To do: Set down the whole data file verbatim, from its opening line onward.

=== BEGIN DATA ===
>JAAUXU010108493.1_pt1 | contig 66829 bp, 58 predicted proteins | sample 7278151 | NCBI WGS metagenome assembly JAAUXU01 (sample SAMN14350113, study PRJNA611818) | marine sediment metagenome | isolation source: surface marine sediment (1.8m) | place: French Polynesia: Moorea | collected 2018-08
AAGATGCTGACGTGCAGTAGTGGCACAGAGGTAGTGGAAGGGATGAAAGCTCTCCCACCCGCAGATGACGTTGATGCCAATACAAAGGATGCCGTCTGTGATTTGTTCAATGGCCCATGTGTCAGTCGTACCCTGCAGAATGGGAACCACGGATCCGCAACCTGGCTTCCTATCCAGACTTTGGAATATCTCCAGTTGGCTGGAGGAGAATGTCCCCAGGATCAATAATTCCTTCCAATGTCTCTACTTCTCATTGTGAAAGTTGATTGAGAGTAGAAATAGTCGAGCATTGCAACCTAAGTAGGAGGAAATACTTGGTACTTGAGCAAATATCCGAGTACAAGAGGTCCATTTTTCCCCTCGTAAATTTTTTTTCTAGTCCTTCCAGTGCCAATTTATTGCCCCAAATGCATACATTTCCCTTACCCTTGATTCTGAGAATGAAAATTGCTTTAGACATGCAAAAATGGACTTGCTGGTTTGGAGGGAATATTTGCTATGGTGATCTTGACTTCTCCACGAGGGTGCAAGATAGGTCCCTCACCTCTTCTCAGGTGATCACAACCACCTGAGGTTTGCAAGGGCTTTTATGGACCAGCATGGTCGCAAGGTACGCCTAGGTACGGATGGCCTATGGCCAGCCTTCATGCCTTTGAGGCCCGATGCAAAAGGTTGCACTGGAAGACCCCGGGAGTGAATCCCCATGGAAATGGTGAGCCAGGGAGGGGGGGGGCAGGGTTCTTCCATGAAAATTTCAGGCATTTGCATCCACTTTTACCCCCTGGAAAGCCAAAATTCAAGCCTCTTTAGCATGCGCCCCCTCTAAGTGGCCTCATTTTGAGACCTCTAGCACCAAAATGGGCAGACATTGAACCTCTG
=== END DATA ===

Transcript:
>JAAUXU010108493.1_pt1 | contig 66829 bp, 58 predicted proteins | sample 7278151 | NCBI WGS metagenome assembly JAAUXU01 (sample SAMN14350113, study PRJNA611818) | marine sediment metagenome | isolation source: surface marine sediment (1.8m) | place: French Polynesia: Moorea | collected 2018-08
AAGATGCTGACGTGCAGTAGTGGCACAGAGGTAGTGGAAGGGATGAAAGCTCTCCCACCCGCAGATGACGTTGATGCCAATACAAAGGATGCCGTCTGTGATTTGTTCAATGGCCCATGTGTCAGTCGTACCCTGCAGAATGGGAACCACGGATCCGCAACCTGGCTTCCTATCCAGACTTTGGAATATCTCCAGTTGGCTGGAGGAGAATGTCCCCAGGATCAATAATTCCTTCCAATGTCTCTACTTCTCATTGTGAAAGTTGATTGAGAGTAGAAATAGTCGAGCATTGCAACCTAAGTAGGAGGAAATACTTGGTACTTGAGCAAATATCCGAGTACAAGAGGTCCATTTTTCCCCTCGTAAATTTTTTTTCTAGTCCTTCCAGTGCCAATTTATTGCCCCAAATGCATACATTTCCCTTACCCTTGATTCTGAGAATGAAAATTGCTTTAGACATGCAAAAATGGACTTGCTGGTTTGGAGGGAATATTTGCTATGGTGATCTTGACTTCTCCACGAGGGTGCAAGATAGGTCCCTCACCTCTTCTCAGGTGATCACAACCACCTGAGGTTTGCAAGGGCTTTTATGGACCAGCATGGTCGCAAGGTACGCCTAGGTACGGATGGCCTATGGCCAGCCTTCATGCCTTTGAGGCCCGATGCAAAAGGTTGCACTGGAAGACCCCGGGAGTGAATCCCCATGGAAATGGTGAGCCAGGGAGGGGGGGGGCAGGGTTCTTCCATGAAAATTTCAGGCATTTGCATCCACTTTTACCCCCTGGAAAGCCAAAATTCAAGCCTCTTTAGCATGCGCCCCCTCTAAGTGGCCTCATTTTGAGACCTCTAGCACCAAAATGGGCAGACATTGAACCTCTG